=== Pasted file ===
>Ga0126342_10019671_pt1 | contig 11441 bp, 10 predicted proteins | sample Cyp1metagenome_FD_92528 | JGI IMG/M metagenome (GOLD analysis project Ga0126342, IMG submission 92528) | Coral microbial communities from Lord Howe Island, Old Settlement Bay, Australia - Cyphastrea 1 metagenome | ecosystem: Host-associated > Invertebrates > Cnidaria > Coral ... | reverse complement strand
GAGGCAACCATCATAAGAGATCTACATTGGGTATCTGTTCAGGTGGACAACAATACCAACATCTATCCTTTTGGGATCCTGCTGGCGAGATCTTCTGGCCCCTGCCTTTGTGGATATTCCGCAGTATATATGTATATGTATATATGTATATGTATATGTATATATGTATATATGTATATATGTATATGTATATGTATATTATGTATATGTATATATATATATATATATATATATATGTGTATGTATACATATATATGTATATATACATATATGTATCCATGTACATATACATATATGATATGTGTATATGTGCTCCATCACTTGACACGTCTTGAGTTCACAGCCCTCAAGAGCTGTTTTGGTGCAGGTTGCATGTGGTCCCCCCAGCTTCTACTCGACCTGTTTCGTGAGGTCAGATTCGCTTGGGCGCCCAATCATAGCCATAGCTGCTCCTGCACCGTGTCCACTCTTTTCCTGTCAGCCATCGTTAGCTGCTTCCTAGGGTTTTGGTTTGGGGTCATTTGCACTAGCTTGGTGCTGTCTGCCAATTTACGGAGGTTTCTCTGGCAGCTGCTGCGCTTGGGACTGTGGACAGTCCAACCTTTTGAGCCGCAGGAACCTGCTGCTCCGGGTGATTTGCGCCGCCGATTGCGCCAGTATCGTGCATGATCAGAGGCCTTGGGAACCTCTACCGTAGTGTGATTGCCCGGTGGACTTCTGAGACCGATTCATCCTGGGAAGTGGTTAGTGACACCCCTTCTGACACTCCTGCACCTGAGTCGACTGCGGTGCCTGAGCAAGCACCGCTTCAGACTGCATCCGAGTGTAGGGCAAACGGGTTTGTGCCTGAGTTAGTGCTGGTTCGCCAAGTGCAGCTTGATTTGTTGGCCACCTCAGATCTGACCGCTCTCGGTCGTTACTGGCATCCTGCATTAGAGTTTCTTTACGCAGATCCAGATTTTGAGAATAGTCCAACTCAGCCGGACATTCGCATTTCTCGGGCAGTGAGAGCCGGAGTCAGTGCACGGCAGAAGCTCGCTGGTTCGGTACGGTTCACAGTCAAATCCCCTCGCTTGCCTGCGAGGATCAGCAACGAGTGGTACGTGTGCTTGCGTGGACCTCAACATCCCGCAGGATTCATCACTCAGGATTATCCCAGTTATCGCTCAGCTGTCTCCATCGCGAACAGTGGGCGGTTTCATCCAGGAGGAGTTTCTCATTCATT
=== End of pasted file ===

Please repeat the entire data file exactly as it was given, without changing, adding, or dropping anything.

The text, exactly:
>Ga0126342_10019671_pt1 | contig 11441 bp, 10 predicted proteins | sample Cyp1metagenome_FD_92528 | JGI IMG/M metagenome (GOLD analysis project Ga0126342, IMG submission 92528) | Coral microbial communities from Lord Howe Island, Old Settlement Bay, Australia - Cyphastrea 1 metagenome | ecosystem: Host-associated > Invertebrates > Cnidaria > Coral ... | reverse complement strand
GAGGCAACCATCATAAGAGATCTACATTGGGTATCTGTTCAGGTGGACAACAATACCAACATCTATCCTTTTGGGATCCTGCTGGCGAGATCTTCTGGCCCCTGCCTTTGTGGATATTCCGCAGTATATATGTATATGTATATATGTATATGTATATGTATATATGTATATATGTATATATGTATATGTATATGTATATTATGTATATGTATATATATATATATATATATATATATGTGTATGTATACATATATATGTATATATACATATATGTATCCATGTACATATACATATATGATATGTGTATATGTGCTCCATCACTTGACACGTCTTGAGTTCACAGCCCTCAAGAGCTGTTTTGGTGCAGGTTGCATGTGGTCCCCCCAGCTTCTACTCGACCTGTTTCGTGAGGTCAGATTCGCTTGGGCGCCCAATCATAGCCATAGCTGCTCCTGCACCGTGTCCACTCTTTTCCTGTCAGCCATCGTTAGCTGCTTCCTAGGGTTTTGGTTTGGGGTCATTTGCACTAGCTTGGTGCTGTCTGCCAATTTACGGAGGTTTCTCTGGCAGCTGCTGCGCTTGGGACTGTGGACAGTCCAACCTTTTGAGCCGCAGGAACCTGCTGCTCCGGGTGATTTGCGCCGCCGATTGCGCCAGTATCGTGCATGATCAGAGGCCTTGGGAACCTCTACCGTAGTGTGATTGCCCGGTGGACTTCTGAGACCGATTCATCCTGGGAAGTGGTTAGTGACACCCCTTCTGACACTCCTGCACCTGAGTCGACTGCGGTGCCTGAGCAAGCACCGCTTCAGACTGCATCCGAGTGTAGGGCAAACGGGTTTGTGCCTGAGTTAGTGCTGGTTCGCCAAGTGCAGCTTGATTTGTTGGCCACCTCAGATCTGACCGCTCTCGGTCGTTACTGGCATCCTGCATTAGAGTTTCTTTACGCAGATCCAGATTTTGAGAATAGTCCAACTCAGCCGGACATTCGCATTTCTCGGGCAGTGAGAGCCGGAGTCAGTGCACGGCAGAAGCTCGCTGGTTCGGTACGGTTCACAGTCAAATCCCCTCGCTTGCCTGCGAGGATCAGCAACGAGTGGTACGTGTGCTTGCGTGGACCTCAACATCCCGCAGGATTCATCACTCAGGATTATCCCAGTTATCGCTCAGCTGTCTCCATCGCGAACAGTGGGCGGTTTCATCCAGGAGGAGTTTCTCATTCATT